Galaxy of Terror (1981) features the Corman company equivalent of an all-star cast: Edward Albert (with a ridiculous porn mustache that make him look like an understudy for the Village People) is offered up as the dashing hero and if nothing else delivers an enthusiasm that in this film passes for personality; Erin Moran (of Happy Days fame, before her Joannie Loves Chachi dive) as a whiny empath who keeps pulling faces like an adolescent schoolgirl when the mission leader questions her vague feelings; Ray Walston (between his Popeye and Fast Times at Ridgemont High turns) as the strangely chummy cook and all around servant guy; future softcore auteur Zalman King as the trigger-happy team leader; pre-Freddie Krueger Robert Englund as an amiable navigator; cult actor Sid Haig as the token alien who lives and dies by the crystals, which he tosses around like Bruce Lee throwing stars; and Grace Zabriskie as a maverick pilot whose reckless approach to deep-space travel threatens the mission before it’s barely begun. The mission begins when some character named The Master, sporting red glow in place of a head, sends them to investigate a distress signal on Xerxes (“A small world on the fringes of occupied space,” a narrator helpfully offers). The vagueness of their mission turns out to be both part of the narrative design and a reflection of the fairly vague story, which is mostly an excuse for a menagerie of pulp sci-fi creatures to attack the crew members.
They careen to a stop on a planet with a vague resemblance to the Alien landscape by way of a post-apocalyptic wasteland, full of industrial wreckage and howling winds and unearthly color, and as luck would have it, the atmosphere is breathable (strike helmets from the production budget). There’s also a giant pyramid sprouting from the detritus (borrowed perhaps from Blade Runner), and after searching the wreckage of deserted ship, it becomes the logical destination. Meanwhile, the crew is slowly dwindling, thanks to mysterious tentacles, possessed shard of crystal, zombies and a slimy maggot that grows to mammoth proportions and attacks a female member, ripping her clothes off and humping her to death. Yes, she is slimed, stripped and raped by a space slug and in one of the most tastelessly mad bits of the film, her screams of terror and pain become an orgasm released as her dying moans. That bit of invention came courtesy of producer Corman, who concocted a patently absurd bit Freudian mumbo jumbo to justify the whole affair. I don’t doubt that it help inspire the scene, but let’s face it, he just wanted something notorious to give audiences to buzz about after the film and he got it. Even an exploding head seems old hat (but still fun) after that mind-warping spectacle.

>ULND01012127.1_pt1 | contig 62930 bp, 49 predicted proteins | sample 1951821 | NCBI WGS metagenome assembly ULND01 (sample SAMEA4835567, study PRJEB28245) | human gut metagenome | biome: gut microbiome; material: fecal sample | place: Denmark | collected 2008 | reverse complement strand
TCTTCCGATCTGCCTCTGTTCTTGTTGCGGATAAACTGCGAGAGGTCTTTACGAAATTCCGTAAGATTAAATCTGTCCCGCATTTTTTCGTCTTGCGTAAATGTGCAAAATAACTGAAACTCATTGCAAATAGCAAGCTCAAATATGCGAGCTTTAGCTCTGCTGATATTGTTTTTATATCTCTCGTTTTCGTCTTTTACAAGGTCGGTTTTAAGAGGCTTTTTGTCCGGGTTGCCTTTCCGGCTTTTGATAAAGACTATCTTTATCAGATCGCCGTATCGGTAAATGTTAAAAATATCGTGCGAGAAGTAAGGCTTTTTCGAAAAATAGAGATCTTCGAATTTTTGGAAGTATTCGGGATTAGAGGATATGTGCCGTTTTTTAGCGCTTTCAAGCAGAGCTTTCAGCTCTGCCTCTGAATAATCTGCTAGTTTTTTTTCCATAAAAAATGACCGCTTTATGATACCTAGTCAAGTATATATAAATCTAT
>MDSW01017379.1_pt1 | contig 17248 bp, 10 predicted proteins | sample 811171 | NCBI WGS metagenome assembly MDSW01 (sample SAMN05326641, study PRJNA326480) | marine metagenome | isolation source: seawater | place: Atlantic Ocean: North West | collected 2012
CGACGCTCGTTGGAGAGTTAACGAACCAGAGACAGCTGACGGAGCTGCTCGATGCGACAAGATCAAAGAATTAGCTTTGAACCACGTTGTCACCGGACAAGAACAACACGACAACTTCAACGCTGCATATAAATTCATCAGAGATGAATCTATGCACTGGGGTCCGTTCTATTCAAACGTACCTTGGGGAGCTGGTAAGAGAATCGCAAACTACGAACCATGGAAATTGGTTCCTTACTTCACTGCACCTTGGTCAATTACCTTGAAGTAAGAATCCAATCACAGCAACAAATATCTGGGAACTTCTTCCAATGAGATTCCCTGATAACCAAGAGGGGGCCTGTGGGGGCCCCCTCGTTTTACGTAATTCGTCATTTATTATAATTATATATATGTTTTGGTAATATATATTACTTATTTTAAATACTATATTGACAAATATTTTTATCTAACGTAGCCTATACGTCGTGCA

Galaxy of Terror is a crazy mish-mash of elements borrowed from the sci-fi blockbusters of years past (right down to Ray Walston as a Corman-styled Yoda) with a twist out of Forbidden Planet and Solaris (hand it to Corman to rip off high art and pulp cinema with equal vigor). But the budget-minded art direction (courtesy of a young production designer by the name of James Cameron) and special effects are engaging enough on their own thanks to the invention and creativity of hungry young filmmakers meeting the challenge. The planet is constructed via miniatures, forced perspective, matte paintings and optical effects. We see stop-motion miniature and full-sized articulated monsters, animated computer screens and laser blasts, and sets equally indebted to George Lucas and Mario Bava. This is exploitation nirvana, weird and outrageous and silly and strangely compelling, delivering everything it promises without actually coming up with a coherent story, and executed with imaginative solutions to production challenges by a crew of aspiring filmmakers who fill every shot with such visual personality that the shortcomings seem like petty criticisms. Valid, yes, but beside the point of this exercise in generic exploitation and production ingenuity.